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last night. his group, american for tax reform is behind that no-tax pledge that's signed by the majority of republicans in congress. but now a few high-profile members of the gop are openingly questioning their pledge and saying it may stand in the way of getting a fiscal cliff deal done. that's one side of the equation. in exchange, those republicans say, look, we'll back down. but not if we don't get something for it. we want some entitlement reform. here are the big three entitlements -- social security, medicaid, and medicare, combined they make up 43% of federal spending last year. joining me is john avalon, cnn contributor, senior political columnist for "newsweek" and "the daily beast. "and all around very smart person. you have a column out about this. it's great reading. a lot of math in it. tons of math. >> i was told there would be no math, but there's math. >> a chevy chase line that bears repeating. math means two sides of the
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equation. >> math is not partisan. >> math is not partisan. there's coverage about republicans and what they're willing to do to give up their pledge to raise revenue. and there's not seemingly as much talk about what the democrats need to do. how much do democrats need to give up in the spending column and what do they need to give up in the spending column. >> that's right. that's why we need to look at the picture. most of the debate has been on republicans. being willing to give on tax revenues and rebuking grover norquist in the process. that's only part of the equation. lindsay graham, one of the republican senators who put distance between himself and gloefr's brid -- and grover's l said, i'm willing to give a little but only if entitlement's on the table. we need to get a deal done and define the common ground. what's interesting, the failed committees, bowles-simpson, obama -- >> the gang of six. >> the gang of six. we have specifics. we have a basis for common ground. it's time to hold their feet to the fire on specifics. both sides have to give.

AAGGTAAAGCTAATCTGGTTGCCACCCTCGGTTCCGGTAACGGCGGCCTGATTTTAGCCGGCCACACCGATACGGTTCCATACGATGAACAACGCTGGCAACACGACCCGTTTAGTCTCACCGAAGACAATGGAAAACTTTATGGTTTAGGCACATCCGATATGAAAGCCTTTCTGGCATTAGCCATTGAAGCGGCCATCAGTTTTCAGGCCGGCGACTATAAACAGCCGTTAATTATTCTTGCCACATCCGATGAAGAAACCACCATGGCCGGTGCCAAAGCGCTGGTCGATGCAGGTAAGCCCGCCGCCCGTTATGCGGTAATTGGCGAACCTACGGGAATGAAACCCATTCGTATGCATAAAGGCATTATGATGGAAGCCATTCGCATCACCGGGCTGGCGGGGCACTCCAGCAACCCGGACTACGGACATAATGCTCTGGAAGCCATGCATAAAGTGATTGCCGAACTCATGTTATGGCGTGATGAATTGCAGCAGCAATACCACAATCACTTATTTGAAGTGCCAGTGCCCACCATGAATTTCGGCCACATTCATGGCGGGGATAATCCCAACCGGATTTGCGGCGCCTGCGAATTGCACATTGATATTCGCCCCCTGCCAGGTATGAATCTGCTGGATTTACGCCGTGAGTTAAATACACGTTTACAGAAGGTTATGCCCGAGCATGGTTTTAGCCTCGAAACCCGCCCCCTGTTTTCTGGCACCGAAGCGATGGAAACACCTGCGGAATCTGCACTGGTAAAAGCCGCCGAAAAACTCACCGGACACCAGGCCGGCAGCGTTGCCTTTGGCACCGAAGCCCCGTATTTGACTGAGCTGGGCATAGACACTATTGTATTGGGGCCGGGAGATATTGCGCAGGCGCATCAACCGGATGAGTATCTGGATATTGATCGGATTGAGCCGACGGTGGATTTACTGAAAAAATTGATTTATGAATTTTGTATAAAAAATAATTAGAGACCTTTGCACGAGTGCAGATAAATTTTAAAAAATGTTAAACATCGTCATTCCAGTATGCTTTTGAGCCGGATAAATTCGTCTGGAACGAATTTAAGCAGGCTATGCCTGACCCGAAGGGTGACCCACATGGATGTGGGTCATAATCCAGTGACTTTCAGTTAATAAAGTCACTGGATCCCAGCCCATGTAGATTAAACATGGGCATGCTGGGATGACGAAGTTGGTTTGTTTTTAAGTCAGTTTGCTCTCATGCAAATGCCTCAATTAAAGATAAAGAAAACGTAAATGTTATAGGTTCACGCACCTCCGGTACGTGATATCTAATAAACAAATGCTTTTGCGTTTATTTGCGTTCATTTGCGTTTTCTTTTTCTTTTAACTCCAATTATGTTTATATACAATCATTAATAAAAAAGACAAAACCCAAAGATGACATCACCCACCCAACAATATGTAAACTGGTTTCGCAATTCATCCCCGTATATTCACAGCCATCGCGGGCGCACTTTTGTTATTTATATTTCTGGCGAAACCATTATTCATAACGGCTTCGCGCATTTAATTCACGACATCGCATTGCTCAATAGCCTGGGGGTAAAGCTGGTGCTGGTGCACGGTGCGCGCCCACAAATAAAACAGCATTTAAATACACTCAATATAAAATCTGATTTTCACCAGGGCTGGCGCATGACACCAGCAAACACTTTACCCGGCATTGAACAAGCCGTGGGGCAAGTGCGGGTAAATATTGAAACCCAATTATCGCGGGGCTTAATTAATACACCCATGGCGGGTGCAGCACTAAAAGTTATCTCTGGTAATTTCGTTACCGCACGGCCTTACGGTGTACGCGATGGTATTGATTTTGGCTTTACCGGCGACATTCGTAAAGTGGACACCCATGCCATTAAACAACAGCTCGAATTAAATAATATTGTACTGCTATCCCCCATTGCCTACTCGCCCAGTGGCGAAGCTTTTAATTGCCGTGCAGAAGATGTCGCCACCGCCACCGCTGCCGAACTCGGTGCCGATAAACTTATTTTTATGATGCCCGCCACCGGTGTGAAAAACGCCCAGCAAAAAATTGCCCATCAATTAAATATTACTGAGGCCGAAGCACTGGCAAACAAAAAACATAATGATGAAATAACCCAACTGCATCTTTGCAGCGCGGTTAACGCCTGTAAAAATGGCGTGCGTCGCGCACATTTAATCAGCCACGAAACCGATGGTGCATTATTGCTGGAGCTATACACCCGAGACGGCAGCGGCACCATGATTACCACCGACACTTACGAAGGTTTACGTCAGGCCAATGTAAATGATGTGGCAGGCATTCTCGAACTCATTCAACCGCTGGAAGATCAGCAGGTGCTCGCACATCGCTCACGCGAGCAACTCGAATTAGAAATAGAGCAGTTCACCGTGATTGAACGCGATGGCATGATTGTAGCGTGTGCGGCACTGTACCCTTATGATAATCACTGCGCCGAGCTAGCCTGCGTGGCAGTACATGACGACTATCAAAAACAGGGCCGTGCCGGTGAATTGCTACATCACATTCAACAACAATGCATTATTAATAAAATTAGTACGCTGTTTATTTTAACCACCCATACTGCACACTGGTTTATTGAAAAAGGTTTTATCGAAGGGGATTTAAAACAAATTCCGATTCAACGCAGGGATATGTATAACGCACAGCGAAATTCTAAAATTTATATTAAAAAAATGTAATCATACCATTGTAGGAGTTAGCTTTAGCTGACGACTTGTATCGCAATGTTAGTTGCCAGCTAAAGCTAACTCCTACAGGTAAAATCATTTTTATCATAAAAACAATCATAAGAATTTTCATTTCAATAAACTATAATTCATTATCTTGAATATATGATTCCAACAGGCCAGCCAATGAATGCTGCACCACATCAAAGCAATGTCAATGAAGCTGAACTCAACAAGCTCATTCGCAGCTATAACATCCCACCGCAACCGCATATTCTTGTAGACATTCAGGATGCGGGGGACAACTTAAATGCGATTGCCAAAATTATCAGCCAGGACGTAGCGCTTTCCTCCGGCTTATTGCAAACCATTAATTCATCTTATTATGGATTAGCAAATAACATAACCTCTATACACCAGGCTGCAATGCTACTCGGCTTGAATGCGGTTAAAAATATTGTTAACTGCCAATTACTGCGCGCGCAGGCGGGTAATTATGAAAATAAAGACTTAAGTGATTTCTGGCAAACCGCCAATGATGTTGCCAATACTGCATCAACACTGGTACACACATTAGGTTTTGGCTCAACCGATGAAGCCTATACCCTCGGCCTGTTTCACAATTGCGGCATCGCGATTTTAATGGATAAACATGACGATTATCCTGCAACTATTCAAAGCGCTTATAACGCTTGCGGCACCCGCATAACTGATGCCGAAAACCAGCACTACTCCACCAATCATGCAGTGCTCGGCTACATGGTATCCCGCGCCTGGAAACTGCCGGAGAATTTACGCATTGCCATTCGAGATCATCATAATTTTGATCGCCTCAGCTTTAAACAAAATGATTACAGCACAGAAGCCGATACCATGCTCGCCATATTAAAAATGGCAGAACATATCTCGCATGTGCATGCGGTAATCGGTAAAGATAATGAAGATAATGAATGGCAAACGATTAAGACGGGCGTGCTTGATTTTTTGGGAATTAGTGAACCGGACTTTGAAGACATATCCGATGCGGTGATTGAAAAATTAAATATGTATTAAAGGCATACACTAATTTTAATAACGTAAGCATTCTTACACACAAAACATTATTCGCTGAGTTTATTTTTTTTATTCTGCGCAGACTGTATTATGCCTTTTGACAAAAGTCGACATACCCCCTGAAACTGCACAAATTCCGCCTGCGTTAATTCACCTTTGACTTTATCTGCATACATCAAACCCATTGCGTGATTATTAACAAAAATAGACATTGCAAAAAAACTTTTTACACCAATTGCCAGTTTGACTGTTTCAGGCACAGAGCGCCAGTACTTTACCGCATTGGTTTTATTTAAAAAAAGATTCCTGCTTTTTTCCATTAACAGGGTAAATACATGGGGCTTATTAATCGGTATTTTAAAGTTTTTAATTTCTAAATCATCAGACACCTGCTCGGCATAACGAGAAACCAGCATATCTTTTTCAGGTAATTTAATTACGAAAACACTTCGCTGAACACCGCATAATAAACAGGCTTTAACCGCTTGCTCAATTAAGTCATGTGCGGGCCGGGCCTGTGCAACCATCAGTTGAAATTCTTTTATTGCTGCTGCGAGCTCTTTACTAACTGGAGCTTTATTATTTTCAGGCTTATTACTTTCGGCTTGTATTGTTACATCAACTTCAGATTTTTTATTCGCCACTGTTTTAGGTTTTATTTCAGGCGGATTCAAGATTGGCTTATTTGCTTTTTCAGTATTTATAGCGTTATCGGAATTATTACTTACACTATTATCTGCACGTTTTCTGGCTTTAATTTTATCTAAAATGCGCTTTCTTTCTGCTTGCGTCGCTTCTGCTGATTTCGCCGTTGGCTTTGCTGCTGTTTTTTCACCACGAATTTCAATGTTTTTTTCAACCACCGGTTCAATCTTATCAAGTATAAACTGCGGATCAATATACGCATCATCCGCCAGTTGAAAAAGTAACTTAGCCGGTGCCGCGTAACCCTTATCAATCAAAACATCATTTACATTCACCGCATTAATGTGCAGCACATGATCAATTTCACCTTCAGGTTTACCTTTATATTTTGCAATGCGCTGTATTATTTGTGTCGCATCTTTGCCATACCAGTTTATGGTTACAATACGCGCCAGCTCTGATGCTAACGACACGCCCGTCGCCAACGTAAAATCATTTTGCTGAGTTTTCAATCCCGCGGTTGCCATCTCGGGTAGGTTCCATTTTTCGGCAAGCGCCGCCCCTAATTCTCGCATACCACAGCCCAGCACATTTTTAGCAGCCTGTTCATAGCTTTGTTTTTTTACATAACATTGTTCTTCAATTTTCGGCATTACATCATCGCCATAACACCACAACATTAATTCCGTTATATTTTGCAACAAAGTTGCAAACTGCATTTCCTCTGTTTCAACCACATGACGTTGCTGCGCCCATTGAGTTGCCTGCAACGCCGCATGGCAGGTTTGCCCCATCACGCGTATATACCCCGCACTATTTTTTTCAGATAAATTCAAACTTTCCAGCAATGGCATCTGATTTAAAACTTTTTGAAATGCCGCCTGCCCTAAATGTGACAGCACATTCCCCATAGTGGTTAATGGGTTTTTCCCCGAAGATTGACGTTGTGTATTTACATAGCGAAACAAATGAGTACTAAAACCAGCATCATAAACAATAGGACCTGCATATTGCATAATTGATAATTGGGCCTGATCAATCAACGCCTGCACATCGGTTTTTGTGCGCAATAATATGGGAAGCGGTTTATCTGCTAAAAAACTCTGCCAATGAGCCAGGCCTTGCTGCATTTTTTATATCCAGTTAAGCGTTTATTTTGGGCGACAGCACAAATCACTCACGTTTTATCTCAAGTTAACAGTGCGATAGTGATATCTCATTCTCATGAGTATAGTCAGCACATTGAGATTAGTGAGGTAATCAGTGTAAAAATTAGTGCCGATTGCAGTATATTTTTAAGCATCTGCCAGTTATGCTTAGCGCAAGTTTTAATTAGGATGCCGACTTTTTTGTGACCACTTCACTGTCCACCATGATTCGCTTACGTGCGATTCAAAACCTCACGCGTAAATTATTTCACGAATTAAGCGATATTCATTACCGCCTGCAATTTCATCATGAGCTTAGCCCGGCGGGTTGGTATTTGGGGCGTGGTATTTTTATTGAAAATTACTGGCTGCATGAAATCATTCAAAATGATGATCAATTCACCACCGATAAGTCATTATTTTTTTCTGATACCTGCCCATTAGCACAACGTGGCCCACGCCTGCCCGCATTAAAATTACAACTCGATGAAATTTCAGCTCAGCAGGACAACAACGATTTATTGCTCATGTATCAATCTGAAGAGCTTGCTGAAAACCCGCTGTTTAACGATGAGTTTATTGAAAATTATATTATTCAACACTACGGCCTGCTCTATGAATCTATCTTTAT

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>> it feels like mideast peace we're trying to achieve. >> almost as complicated. >> how similar are those three plans? can there be a marriage of the three? where do we stand in terms of figuring out of those plans works, what doesn't, or do we have to come up with a whole fourth agenda -- >> no. that's the good news. despite the failures of the debates to date, we have a roadmap. there'll is a lot of overlap. one of the interesting things, out of the obama/boehner grand plan that failed, we had leaked documents that were given to bob woodward that showed the obama administration was willing to give a lot on entitlement reform, significant amounts. and issues like gradually raising the eligibility age for medicare which could save a quarter of a billion dollars over ten years. >> some people say that's chump change, a quarter of a billion dollars over ten years. >> the joke in washington, a billion here, billion there, pretty soon you're talking real money -- >> quarter of a trillion. >> yeah. quarter of a trillion dollars. >> they still say chump change.
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like death by 1,000 paper cuts -- >> at this point it's not perfect if you can't make enemy of the good, no one's paying attention. >> you are so good. you should be a writer. >> i thought about that, but i decided tv instead. >> everybody talks about the defense warnings the president came up with are colossal. is that not enough to assuage republicans? are they really focusing on the entitlement? the three, big three entitlement reforms? >> everybody knows if they're honest you need three things to get a deal done. you need spending cuts. you need tax revenue increases. and you need entitlement reform. and so this is where -- whether it's bowles-simpson, except for the professional activists -- >> do you call them wing nuts, or are they beyond wing nuts? >> wing nuts is a specialized term for a kind of crazy. these are more hard-core activists and ideologues. they're the problem in t washington.
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>> people say this will come down to two people -- obama and boehner and whether they can get their ducklings to follow them. >> herding the cats question. boehner's hand is strengthened after this election. republicans need to understand that that ideological obstructionism was rejected by the electorate. president obama is a stronger position in to see get the deal done. may look a lot like what was almost done two years ago. the difference is we've got to get it done now. >> like the election. we went through all that trouble and money and have the same things still, right? >> a big difference. i think the folks realize they got to get something done now. >> it's great reading. >> thank you. >> i recommend people do that. come back. >> any time. >> love to see you. best of the season to you. >> you, too. >> thanks. and remember we're at 35 days, folks. that's all that's left until you pop the cork for new year's. then you deal with your bank account later. if we don't get a deal done, automatic spending cuts go into effect. and tax cuts expire. that means you and me, you can keep one the news and analysis on the fiscal cliff by clicking on cnn.com. with scottrader streaming quotes,